Sympathy for the devil
A British man, Richard Huckle, abused 200 children in Malaysia over a 10 year period. He bragged about his exploits to fellow abusers – so good was he at finding children to abuse that he wrote a paedophile manual.
A few days ago (6th June, 2016), he was handed 22 life sentences – but here is the catch, he must serve at least 23 years in jail. This man is 30 years old, he will be 53 if he serves the minimum sentence. He will have had time to consider how to perfect his act – at 53, still young enough to abuse even more children.
A man who abuses 200 children and shows no remorse should never be let out of prison. If he ‘slips’ after he gets out, that is more children added to his list – he is not about to reform.
This is an extremely light sentence by any standards and I saw a letter from a reader in the ‘i’ paper in the UK, questioning the lightness of the sentence. When you commit such a crime, you forfeit your right to sympathy – how many abused children does it take for a life sentence to be a life sentence?
Sympathy for the devil?
Please read the BBC article. Have a look at the young man’s face – he was a teacher, coming to a poor region to ‘help’. There are very many volunteers who come to Kenya to help in various orphanages and schools. Most have a good heart but it is worth remembering that for every Richard there are several others, who may not abuse at such a large scale but abuse children – and one abuse is really more than enough for a proper LIFE sentence.
As Richard bragged, it is easier to get children to abuse in poorer countries…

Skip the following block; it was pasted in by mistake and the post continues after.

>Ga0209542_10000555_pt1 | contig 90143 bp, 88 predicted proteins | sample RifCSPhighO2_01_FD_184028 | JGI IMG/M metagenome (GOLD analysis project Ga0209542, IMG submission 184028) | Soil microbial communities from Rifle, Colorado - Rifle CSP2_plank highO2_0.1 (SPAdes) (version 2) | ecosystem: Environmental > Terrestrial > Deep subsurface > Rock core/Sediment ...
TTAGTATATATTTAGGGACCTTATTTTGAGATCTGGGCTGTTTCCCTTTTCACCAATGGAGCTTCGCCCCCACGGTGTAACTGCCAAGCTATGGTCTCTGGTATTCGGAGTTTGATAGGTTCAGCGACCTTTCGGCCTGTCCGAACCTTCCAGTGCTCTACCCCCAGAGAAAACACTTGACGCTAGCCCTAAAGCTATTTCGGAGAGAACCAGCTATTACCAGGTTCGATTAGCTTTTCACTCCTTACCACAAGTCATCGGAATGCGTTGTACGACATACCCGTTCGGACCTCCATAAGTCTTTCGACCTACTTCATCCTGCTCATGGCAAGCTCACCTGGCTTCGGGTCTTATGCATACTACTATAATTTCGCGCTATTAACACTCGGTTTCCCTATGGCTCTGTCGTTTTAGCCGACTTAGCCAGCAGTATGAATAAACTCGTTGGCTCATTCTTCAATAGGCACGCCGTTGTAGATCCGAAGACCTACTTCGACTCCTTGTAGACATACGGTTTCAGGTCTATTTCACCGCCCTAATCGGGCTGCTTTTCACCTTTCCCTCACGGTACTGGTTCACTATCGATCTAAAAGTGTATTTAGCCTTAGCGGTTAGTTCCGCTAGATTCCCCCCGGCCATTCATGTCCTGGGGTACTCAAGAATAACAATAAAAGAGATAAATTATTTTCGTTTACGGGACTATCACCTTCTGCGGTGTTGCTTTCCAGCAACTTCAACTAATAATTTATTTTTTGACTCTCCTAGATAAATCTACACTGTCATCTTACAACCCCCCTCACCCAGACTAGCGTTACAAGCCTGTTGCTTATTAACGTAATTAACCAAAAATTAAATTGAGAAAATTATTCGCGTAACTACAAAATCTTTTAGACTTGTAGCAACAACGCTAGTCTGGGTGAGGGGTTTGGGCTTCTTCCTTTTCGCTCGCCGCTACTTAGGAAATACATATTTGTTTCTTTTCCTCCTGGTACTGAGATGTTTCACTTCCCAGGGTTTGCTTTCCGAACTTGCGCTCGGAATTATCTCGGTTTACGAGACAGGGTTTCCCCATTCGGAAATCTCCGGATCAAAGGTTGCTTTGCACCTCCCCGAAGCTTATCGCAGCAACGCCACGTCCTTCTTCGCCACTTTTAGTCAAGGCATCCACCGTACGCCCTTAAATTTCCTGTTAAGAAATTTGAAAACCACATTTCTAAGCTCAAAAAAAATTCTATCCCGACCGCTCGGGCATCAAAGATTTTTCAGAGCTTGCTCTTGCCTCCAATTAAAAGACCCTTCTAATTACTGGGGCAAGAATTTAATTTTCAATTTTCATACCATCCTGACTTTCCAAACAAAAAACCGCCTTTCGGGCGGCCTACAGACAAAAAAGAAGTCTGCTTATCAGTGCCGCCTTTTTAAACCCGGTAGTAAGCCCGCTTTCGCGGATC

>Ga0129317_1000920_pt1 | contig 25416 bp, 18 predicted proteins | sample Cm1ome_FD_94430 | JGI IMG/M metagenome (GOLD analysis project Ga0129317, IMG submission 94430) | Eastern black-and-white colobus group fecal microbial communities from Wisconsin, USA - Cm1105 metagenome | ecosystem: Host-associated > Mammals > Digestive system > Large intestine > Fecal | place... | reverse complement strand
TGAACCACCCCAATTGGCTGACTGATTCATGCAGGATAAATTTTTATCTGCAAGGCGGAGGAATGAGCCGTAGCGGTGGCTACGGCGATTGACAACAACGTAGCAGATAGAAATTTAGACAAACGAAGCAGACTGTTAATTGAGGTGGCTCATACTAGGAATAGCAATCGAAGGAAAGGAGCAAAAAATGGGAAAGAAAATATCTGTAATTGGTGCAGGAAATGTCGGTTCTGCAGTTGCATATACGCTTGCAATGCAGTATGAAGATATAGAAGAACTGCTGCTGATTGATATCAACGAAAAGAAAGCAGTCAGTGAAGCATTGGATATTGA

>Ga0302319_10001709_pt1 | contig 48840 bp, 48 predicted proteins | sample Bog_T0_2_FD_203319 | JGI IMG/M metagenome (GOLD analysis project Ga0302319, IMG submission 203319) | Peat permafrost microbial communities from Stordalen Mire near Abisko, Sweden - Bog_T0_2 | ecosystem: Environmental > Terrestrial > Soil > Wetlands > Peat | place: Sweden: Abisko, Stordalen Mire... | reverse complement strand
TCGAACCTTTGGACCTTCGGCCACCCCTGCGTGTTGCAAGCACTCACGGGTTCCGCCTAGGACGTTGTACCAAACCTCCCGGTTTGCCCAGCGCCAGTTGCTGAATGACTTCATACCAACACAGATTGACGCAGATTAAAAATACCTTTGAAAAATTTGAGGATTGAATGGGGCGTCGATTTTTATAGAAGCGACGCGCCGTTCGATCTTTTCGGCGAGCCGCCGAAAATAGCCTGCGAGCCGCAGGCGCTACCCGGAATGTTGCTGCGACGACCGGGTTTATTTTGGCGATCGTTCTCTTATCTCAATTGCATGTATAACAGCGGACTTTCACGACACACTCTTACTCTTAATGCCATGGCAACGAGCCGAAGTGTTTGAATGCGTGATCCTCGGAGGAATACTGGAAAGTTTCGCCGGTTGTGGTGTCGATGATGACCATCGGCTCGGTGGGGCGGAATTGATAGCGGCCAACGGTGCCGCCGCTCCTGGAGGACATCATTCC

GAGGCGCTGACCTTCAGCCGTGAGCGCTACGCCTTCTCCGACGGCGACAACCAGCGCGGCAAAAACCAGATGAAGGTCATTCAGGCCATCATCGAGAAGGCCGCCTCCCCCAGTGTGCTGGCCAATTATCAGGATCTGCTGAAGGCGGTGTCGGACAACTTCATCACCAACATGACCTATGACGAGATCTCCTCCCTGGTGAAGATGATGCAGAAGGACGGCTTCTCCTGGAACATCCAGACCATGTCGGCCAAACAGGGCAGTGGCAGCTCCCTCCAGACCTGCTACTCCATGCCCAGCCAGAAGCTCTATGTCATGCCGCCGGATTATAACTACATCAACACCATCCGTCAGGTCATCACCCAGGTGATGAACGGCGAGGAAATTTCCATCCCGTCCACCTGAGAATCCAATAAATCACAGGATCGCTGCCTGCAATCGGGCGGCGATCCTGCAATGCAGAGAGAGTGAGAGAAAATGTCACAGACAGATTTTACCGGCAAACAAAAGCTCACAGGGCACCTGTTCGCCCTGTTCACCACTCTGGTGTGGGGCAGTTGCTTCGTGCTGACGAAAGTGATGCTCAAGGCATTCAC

In online posts, Huckle had bragged: “Impoverished kids are definitely much easier to seduce than middle-class Western kids.”
Commenting on one of his victims, he boasted: “I’d hit the jackpot, a 3yo girl as loyal to me as my dog and nobody seemed to care.”
The sentiments of this human are vividly laid bare in the 2009 channel 4 documentary on child abuse in Kenya. Please watch the video embedded in this story.
These European tourists rarely face justice – ‘let’s not blow this out of proportion, it will ruin our tourism industry’.
However, since then, hotels have been stricter and so child sexual abuse at the Coast is now not happening in hotels but in the villas that are dotted all over the place. Private homes, run by paedophiles and their sympathisers – they still sponsor children to school – give them money and then avail them to tourists in the summer.
Organisations like Solidarity with Girls in Distress (SOLGIDI) and Solidarity for Women in Distress (SOLWODI) are doing what they can to get children of prostitutes going to school to break the cycle. I wrote an article about them a year ago when I visited their offices in Mombasa and spoke to Agnes Mailu and communicated by email to the founder, a Roman Catholic nun, Sister Lea Ackermann.
One of the workers in SOLGIDI told me that some workers in hotels will ring them when they sense that a child is at risk of being abused. The police will be called but these humans quickly escape and leave the country for the comforts of their homes abroad. There is no hunt mounted for them – there is no evidence. As long as extreme poverty exists, children in poor countries will continue to be abused until ‘someone cares’.